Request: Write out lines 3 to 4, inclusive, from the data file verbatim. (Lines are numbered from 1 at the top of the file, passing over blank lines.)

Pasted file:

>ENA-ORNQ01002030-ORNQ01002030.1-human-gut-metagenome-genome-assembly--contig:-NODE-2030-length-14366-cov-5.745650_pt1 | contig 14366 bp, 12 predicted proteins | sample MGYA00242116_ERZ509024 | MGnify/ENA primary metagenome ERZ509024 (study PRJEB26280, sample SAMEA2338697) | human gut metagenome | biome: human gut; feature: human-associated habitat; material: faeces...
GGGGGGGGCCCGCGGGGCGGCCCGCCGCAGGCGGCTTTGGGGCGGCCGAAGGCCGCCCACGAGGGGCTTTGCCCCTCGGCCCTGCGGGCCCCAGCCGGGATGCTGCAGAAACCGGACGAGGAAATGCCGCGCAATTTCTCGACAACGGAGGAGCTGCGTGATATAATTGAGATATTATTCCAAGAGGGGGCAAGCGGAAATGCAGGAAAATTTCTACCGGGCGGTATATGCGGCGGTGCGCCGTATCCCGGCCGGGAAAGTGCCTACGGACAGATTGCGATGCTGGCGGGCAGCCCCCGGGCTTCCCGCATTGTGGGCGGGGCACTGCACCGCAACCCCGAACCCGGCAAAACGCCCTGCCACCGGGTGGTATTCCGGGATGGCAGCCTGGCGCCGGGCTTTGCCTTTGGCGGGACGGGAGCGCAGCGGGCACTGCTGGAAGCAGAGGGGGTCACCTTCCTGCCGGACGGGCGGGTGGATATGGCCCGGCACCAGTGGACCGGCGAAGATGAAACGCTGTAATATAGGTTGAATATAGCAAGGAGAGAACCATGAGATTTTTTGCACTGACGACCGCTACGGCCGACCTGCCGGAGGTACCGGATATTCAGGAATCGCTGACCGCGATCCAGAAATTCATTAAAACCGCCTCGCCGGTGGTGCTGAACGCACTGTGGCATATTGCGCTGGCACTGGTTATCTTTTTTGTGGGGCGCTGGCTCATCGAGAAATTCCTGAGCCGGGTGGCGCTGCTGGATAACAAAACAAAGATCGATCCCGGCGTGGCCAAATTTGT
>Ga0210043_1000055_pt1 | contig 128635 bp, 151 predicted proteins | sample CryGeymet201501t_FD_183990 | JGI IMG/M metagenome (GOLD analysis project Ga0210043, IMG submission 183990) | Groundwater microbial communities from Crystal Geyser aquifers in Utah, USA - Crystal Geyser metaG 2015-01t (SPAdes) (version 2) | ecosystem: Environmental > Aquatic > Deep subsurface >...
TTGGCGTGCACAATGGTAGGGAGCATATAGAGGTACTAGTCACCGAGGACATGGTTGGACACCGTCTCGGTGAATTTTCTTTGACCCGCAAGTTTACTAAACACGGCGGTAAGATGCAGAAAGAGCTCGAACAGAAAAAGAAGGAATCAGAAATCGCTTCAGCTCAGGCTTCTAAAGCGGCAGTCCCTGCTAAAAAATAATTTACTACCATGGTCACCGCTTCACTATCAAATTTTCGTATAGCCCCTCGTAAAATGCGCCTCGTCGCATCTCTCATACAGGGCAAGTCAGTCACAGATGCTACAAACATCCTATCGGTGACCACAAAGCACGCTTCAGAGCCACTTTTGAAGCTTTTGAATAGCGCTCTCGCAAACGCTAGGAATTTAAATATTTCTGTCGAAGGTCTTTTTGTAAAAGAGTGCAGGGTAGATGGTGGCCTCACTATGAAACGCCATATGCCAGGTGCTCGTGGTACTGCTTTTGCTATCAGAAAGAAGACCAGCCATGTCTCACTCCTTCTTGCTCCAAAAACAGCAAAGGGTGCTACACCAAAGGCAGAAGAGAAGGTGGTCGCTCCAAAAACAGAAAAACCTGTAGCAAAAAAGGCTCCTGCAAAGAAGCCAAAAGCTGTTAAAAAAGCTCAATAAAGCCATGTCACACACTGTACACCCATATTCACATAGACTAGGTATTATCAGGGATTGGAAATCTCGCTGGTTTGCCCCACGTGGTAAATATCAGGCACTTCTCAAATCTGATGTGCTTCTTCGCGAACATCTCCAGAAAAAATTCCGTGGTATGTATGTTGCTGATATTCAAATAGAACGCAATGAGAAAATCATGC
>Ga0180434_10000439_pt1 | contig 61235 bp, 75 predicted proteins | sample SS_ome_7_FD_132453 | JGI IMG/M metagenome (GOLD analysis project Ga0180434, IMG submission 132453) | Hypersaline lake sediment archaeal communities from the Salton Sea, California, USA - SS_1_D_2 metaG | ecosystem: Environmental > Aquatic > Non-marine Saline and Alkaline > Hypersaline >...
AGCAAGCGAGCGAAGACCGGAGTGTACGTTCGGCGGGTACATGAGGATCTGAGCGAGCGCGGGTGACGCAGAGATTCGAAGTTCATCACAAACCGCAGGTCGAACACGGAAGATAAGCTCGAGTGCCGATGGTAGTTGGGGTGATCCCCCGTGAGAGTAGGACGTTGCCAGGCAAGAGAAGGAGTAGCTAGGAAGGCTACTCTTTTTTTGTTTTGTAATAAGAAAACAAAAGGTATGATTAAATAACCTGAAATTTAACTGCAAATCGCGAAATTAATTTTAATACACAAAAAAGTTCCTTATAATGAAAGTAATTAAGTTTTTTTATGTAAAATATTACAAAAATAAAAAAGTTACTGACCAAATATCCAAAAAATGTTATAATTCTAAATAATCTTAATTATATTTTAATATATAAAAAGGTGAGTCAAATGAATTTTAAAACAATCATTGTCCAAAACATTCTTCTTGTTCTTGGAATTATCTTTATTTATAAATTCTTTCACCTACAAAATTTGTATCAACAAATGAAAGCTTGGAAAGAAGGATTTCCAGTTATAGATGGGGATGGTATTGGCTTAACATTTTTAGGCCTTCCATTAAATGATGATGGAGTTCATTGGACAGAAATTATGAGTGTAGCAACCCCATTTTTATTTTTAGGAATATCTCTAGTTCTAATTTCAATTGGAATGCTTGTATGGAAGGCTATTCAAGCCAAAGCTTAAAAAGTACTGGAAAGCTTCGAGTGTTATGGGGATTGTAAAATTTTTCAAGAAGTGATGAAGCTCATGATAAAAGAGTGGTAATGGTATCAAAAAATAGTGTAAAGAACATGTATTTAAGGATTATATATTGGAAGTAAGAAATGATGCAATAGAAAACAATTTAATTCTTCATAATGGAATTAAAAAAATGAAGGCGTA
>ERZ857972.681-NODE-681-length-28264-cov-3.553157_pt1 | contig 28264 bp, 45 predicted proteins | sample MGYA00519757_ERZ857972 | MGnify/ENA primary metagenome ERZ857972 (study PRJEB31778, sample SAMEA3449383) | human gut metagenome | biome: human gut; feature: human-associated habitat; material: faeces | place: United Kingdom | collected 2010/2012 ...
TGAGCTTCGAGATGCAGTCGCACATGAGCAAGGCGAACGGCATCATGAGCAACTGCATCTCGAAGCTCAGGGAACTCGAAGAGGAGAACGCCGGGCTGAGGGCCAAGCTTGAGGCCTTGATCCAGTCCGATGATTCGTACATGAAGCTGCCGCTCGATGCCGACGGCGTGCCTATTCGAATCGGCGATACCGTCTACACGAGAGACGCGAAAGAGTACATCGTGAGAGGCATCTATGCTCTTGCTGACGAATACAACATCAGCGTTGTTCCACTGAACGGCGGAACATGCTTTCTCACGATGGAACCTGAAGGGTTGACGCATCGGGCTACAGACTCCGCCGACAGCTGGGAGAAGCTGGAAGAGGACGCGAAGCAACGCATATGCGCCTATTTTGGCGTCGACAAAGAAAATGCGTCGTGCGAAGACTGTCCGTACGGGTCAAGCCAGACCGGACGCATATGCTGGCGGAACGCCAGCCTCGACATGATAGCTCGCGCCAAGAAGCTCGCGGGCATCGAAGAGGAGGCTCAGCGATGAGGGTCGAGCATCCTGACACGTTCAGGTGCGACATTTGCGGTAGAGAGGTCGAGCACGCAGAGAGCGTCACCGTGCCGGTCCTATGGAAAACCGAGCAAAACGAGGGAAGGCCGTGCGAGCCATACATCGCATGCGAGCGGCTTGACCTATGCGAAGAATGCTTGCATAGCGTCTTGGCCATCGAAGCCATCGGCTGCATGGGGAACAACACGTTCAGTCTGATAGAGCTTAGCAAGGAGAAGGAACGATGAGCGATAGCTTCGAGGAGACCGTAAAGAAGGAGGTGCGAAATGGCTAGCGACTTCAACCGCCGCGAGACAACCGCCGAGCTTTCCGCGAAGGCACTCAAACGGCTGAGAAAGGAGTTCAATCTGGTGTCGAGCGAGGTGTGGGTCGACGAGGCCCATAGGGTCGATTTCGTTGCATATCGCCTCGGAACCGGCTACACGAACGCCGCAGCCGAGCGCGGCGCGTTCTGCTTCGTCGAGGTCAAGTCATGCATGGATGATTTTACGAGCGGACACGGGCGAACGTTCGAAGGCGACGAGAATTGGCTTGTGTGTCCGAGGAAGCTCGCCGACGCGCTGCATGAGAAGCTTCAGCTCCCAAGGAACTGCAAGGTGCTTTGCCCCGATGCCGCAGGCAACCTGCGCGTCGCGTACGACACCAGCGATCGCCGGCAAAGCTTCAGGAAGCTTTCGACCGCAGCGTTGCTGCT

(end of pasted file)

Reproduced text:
>Ga0210043_1000055_pt1 | contig 128635 bp, 151 predicted proteins | sample CryGeymet201501t_FD_183990 | JGI IMG/M metagenome (GOLD analysis project Ga0210043, IMG submission 183990) | Groundwater microbial communities from Crystal Geyser aquifers in Utah, USA - Crystal Geyser metaG 2015-01t (SPAdes) (version 2) | ecosystem: Environmental > Aquatic > Deep subsurface >...
TTGGCGTGCACAATGGTAGGGAGCATATAGAGGTACTAGTCACCGAGGACATGGTTGGACACCGTCTCGGTGAATTTTCTTTGACCCGCAAGTTTACTAAACACGGCGGTAAGATGCAGAAAGAGCTCGAACAGAAAAAGAAGGAATCAGAAATCGCTTCAGCTCAGGCTTCTAAAGCGGCAGTCCCTGCTAAAAAATAATTTACTACCATGGTCACCGCTTCACTATCAAATTTTCGTATAGCCCCTCGTAAAATGCGCCTCGTCGCATCTCTCATACAGGGCAAGTCAGTCACAGATGCTACAAACATCCTATCGGTGACCACAAAGCACGCTTCAGAGCCACTTTTGAAGCTTTTGAATAGCGCTCTCGCAAACGCTAGGAATTTAAATATTTCTGTCGAAGGTCTTTTTGTAAAAGAGTGCAGGGTAGATGGTGGCCTCACTATGAAACGCCATATGCCAGGTGCTCGTGGTACTGCTTTTGCTATCAGAAAGAAGACCAGCCATGTCTCACTCCTTCTTGCTCCAAAAACAGCAAAGGGTGCTACACCAAAGGCAGAAGAGAAGGTGGTCGCTCCAAAAACAGAAAAACCTGTAGCAAAAAAGGCTCCTGCAAAGAAGCCAAAAGCTGTTAAAAAAGCTCAATAAAGCCATGTCACACACTGTACACCCATATTCACATAGACTAGGTATTATCAGGGATTGGAAATCTCGCTGGTTTGCCCCACGTGGTAAATATCAGGCACTTCTCAAATCTGATGTGCTTCTTCGCGAACATCTCCAGAAAAAATTCCGTGGTATGTATGTTGCTGATATTCAAATAGAACGCAATGAGAAAATCATGC